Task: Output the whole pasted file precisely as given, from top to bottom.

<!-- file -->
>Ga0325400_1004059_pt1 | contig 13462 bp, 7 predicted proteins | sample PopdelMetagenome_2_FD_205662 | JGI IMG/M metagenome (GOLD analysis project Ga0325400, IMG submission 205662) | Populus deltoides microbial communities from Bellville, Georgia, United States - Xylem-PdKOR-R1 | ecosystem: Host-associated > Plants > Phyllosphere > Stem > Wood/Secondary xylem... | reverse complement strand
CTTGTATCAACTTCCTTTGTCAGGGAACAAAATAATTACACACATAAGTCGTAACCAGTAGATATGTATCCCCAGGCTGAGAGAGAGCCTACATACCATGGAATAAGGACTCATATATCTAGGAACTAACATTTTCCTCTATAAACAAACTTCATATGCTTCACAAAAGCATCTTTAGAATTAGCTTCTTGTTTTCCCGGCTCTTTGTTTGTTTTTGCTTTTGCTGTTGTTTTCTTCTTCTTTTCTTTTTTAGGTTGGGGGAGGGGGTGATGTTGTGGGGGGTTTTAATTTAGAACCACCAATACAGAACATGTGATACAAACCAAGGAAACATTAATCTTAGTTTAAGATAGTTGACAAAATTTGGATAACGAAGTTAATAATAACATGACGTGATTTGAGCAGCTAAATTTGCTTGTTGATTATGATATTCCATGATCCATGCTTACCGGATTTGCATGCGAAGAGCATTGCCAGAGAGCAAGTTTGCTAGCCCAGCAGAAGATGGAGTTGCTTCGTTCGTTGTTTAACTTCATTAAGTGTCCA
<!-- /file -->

>Ga0325400_1004059_pt1 | contig 13462 bp, 7 predicted proteins | sample PopdelMetagenome_2_FD_205662 | JGI IMG/M metagenome (GOLD analysis project Ga0325400, IMG submission 205662) | Populus deltoides microbial communities from Bellville, Georgia, United States - Xylem-PdKOR-R1 | ecosystem: Host-associated > Plants > Phyllosphere > Stem > Wood/Secondary xylem... | reverse complement strand
CTTGTATCAACTTCCTTTGTCAGGGAACAAAATAATTACACACATAAGTCGTAACCAGTAGATATGTATCCCCAGGCTGAGAGAGAGCCTACATACCATGGAATAAGGACTCATATATCTAGGAACTAACATTTTCCTCTATAAACAAACTTCATATGCTTCACAAAAGCATCTTTAGAATTAGCTTCTTGTTTTCCCGGCTCTTTGTTTGTTTTTGCTTTTGCTGTTGTTTTCTTCTTCTTTTCTTTTTTAGGTTGGGGGAGGGGGTGATGTTGTGGGGGGTTTTAATTTAGAACCACCAATACAGAACATGTGATACAAACCAAGGAAACATTAATCTTAGTTTAAGATAGTTGACAAAATTTGGATAACGAAGTTAATAATAACATGACGTGATTTGAGCAGCTAAATTTGCTTGTTGATTATGATATTCCATGATCCATGCTTACCGGATTTGCATGCGAAGAGCATTGCCAGAGAGCAAGTTTGCTAGCCCAGCAGAAGATGGAGTTGCTTCGTTCGTTGTTTAACTTCATTAAGTGTCCA